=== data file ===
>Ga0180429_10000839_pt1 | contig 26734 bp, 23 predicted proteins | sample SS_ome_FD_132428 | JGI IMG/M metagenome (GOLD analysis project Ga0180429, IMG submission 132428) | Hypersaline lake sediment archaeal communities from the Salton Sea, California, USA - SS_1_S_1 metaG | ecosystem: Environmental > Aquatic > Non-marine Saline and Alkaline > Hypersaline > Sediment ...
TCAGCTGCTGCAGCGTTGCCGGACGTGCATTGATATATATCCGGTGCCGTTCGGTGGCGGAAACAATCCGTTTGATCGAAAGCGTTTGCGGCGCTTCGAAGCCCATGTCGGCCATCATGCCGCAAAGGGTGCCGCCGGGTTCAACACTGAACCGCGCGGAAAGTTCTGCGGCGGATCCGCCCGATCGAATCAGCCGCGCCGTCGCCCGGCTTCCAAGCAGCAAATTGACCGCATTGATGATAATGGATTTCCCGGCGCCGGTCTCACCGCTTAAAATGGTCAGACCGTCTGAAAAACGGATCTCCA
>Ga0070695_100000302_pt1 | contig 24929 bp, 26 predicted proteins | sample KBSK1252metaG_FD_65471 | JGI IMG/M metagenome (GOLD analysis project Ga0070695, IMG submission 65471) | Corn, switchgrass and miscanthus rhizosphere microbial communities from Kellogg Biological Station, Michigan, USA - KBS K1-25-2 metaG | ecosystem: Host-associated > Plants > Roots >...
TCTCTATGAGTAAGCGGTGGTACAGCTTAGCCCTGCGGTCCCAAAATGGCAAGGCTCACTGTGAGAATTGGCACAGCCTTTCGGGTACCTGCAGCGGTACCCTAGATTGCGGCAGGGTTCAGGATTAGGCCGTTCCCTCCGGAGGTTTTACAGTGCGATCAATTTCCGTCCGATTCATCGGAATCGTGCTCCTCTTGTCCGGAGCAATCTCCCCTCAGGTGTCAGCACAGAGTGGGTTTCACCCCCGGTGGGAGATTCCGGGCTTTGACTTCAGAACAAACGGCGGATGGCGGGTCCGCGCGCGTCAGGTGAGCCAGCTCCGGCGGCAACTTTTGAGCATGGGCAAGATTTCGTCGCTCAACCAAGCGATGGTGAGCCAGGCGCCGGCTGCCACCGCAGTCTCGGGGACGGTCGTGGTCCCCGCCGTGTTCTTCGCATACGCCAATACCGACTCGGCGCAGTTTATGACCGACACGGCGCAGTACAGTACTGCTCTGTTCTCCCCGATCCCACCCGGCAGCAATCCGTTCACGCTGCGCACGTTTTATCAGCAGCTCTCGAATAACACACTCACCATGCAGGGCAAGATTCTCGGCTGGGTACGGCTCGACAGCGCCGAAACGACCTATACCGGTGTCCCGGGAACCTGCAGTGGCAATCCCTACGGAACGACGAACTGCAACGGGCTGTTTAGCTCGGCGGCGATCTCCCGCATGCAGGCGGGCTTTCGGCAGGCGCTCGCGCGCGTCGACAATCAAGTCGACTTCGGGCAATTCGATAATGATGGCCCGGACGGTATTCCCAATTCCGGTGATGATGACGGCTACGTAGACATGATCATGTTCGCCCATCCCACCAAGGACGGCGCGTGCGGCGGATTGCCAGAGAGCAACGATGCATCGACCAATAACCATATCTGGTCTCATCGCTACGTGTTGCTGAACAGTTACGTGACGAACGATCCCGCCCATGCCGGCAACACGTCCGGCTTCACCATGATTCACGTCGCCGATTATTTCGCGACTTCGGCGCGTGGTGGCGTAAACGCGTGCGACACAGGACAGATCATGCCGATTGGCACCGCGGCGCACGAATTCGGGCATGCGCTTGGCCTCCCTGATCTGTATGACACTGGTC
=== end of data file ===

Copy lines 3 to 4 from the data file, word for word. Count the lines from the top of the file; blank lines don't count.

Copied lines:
>Ga0070695_100000302_pt1 | contig 24929 bp, 26 predicted proteins | sample KBSK1252metaG_FD_65471 | JGI IMG/M metagenome (GOLD analysis project Ga0070695, IMG submission 65471) | Corn, switchgrass and miscanthus rhizosphere microbial communities from Kellogg Biological Station, Michigan, USA - KBS K1-25-2 metaG | ecosystem: Host-associated > Plants > Roots >...
TCTCTATGAGTAAGCGGTGGTACAGCTTAGCCCTGCGGTCCCAAAATGGCAAGGCTCACTGTGAGAATTGGCACAGCCTTTCGGGTACCTGCAGCGGTACCCTAGATTGCGGCAGGGTTCAGGATTAGGCCGTTCCCTCCGGAGGTTTTACAGTGCGATCAATTTCCGTCCGATTCATCGGAATCGTGCTCCTCTTGTCCGGAGCAATCTCCCCTCAGGTGTCAGCACAGAGTGGGTTTCACCCCCGGTGGGAGATTCCGGGCTTTGACTTCAGAACAAACGGCGGATGGCGGGTCCGCGCGCGTCAGGTGAGCCAGCTCCGGCGGCAACTTTTGAGCATGGGCAAGATTTCGTCGCTCAACCAAGCGATGGTGAGCCAGGCGCCGGCTGCCACCGCAGTCTCGGGGACGGTCGTGGTCCCCGCCGTGTTCTTCGCATACGCCAATACCGACTCGGCGCAGTTTATGACCGACACGGCGCAGTACAGTACTGCTCTGTTCTCCCCGATCCCACCCGGCAGCAATCCGTTCACGCTGCGCACGTTTTATCAGCAGCTCTCGAATAACACACTCACCATGCAGGGCAAGATTCTCGGCTGGGTACGGCTCGACAGCGCCGAAACGACCTATACCGGTGTCCCGGGAACCTGCAGTGGCAATCCCTACGGAACGACGAACTGCAACGGGCTGTTTAGCTCGGCGGCGATCTCCCGCATGCAGGCGGGCTTTCGGCAGGCGCTCGCGCGCGTCGACAATCAAGTCGACTTCGGGCAATTCGATAATGATGGCCCGGACGGTATTCCCAATTCCGGTGATGATGACGGCTACGTAGACATGATCATGTTCGCCCATCCCACCAAGGACGGCGCGTGCGGCGGATTGCCAGAGAGCAACGATGCATCGACCAATAACCATATCTGGTCTCATCGCTACGTGTTGCTGAACAGTTACGTGACGAACGATCCCGCCCATGCCGGCAACACGTCCGGCTTCACCATGATTCACGTCGCCGATTATTTCGCGACTTCGGCGCGTGGTGGCGTAAACGCGTGCGACACAGGACAGATCATGCCGATTGGCACCGCGGCGCACGAATTCGGGCATGCGCTTGGCCTCCCTGATCTGTATGACACTGGTC